Sunday, July 13, 2014

The Lake Crossing, Part Three

Ground Crew watching
This is third of three posts. Find the first and the second.

Last I was telling the story, I thought I saw snow. The first week of June, Dave and I were sailing across Lake Michigan bringing my boat, s/v Bella, home from Milwaukee where I had found her. It was very cold. The Mid Lake Buoy had reported 39 degree water temperature midday Tuesday. We left that afternoon and sailed all night into Wednesday morning. After dark, I had occasionally shined a flashlight at the wind vane on top of the mast. Somewhere around 3:00a, I saw little flaky things blowing across the beam of light between me and the masthead. I didn't need to see that. At all.

By 5:00a or so, I figured that we were well across the northbound shipping lanes. We could rest easy that freighters were unlikely for the rest of the trip. About that time, I saw another sailboat. It was five or ten miles away, motoring south and west, a white hull and bare mast like a ghost in the moonlight. C'mon guys, I thought to myself, put some damn sail up! It was a beautiful night for a sail.

The sun came up and Bella started to warm. We had most of the trip behind us. Though we were getting back into cellular range, our phones and Dave's iPad were running out of juice. I managed to text an ETA to our ground crew. Mom and Dad, and Nancy would be waiting on shore and taking lots of pictures. My optimistic ETA turned out to be wildly inaccurate, but that's sailing.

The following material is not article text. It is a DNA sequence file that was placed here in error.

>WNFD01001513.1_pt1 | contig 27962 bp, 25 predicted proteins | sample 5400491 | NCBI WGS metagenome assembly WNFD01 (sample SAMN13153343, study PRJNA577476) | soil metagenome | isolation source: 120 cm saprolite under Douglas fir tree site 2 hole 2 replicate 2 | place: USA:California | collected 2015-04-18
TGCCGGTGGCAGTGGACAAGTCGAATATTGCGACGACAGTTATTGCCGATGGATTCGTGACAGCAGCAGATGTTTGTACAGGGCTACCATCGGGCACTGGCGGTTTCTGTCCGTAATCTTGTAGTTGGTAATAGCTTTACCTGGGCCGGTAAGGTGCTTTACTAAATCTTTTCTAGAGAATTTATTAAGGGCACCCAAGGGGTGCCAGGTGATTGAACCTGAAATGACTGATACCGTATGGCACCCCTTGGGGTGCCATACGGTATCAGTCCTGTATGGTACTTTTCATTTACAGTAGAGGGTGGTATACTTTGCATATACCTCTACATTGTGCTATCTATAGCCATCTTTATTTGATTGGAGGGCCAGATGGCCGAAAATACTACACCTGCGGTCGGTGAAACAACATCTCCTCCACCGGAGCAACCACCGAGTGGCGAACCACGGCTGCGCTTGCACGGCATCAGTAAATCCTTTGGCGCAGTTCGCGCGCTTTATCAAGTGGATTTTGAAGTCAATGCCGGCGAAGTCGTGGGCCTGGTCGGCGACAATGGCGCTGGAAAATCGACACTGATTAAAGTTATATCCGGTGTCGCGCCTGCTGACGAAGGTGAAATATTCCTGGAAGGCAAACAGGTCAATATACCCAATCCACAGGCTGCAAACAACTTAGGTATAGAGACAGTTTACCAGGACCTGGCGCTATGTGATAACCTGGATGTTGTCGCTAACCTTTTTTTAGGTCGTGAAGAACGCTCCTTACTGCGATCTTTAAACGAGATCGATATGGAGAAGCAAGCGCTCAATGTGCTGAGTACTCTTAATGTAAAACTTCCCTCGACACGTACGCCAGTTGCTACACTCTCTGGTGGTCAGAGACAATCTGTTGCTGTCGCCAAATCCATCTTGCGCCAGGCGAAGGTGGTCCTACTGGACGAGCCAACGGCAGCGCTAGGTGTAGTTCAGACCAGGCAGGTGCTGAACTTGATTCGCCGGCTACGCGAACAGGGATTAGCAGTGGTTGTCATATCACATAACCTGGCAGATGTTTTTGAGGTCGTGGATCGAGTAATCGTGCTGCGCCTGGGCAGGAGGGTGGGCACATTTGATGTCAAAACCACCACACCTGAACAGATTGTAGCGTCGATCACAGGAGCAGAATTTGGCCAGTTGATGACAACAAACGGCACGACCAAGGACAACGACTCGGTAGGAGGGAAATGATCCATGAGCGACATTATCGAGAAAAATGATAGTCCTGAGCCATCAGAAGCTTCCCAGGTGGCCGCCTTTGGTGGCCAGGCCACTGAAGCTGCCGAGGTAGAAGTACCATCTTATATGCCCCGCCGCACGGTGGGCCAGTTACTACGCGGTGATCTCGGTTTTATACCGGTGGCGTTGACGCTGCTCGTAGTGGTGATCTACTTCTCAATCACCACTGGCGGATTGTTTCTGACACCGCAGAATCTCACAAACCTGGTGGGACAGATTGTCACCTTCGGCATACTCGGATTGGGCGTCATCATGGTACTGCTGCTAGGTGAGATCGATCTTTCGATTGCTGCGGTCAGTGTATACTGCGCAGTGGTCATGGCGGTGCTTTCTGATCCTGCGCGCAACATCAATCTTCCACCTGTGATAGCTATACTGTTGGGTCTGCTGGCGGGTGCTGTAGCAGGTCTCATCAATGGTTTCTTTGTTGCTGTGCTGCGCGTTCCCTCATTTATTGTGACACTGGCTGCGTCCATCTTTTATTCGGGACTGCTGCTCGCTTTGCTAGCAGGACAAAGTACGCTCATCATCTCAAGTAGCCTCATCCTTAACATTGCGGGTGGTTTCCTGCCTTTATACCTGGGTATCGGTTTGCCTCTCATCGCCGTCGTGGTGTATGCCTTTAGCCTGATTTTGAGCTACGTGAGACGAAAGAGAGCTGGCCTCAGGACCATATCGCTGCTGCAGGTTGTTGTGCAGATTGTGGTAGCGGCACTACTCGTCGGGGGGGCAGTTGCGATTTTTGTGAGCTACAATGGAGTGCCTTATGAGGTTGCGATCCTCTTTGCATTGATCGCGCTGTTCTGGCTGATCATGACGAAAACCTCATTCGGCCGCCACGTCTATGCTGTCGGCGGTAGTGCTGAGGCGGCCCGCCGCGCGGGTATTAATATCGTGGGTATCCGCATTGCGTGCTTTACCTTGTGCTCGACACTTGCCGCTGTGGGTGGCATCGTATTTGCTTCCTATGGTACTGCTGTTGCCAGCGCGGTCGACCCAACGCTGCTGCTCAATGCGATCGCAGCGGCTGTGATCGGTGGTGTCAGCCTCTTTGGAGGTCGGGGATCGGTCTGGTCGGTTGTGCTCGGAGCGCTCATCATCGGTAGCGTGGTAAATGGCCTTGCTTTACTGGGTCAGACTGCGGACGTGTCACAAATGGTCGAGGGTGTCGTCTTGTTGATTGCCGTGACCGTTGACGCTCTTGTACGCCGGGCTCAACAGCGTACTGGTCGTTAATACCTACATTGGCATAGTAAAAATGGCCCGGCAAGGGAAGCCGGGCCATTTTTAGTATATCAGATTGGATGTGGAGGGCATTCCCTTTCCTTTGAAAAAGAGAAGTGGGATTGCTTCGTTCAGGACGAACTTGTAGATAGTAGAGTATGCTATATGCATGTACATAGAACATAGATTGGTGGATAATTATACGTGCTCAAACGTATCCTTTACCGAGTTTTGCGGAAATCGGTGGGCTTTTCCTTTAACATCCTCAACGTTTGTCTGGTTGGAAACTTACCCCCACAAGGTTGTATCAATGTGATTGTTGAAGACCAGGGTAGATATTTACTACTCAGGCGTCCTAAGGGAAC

Dave's iPad tracked us until its battery died.

Approaching Muskegon with more than 10 hours on the tiller, my brain started playing tricks on me. The coast ran for miles and miles to the south. The far away dunes looked for all the world like a jetty sticking out into the lake. The lighter color of the shallow water along the beaches could have been the mud trail of a river emptying into the big lake. Or it might be a sand bar! I strained my eyes, hand twitching on the tiller, ready to come about at a moment's notice.

Gradually, the coast came into better focus. I compared the smokestacks on the horizon with those on the chart. The GPS was locked in on the coordinates of the Muskegon jetty and it still wanted me to head a little south of east. I wasn't completely convinced but I trusted the stacks on the chart and the GPS. We sallied ... well, sailed forth.

On the Michigan side of the lake, the forecast was for stronger winds, 15-20 knots, and the chance of rain. Bella was in her element. She healed over, lee rail almost in the foam and I thought heard her snort like a thoroughbred. I felt safe and dry but was concerned about handling all the lines if I had to tack in a hurry. I finally called to Dave for help; waking him.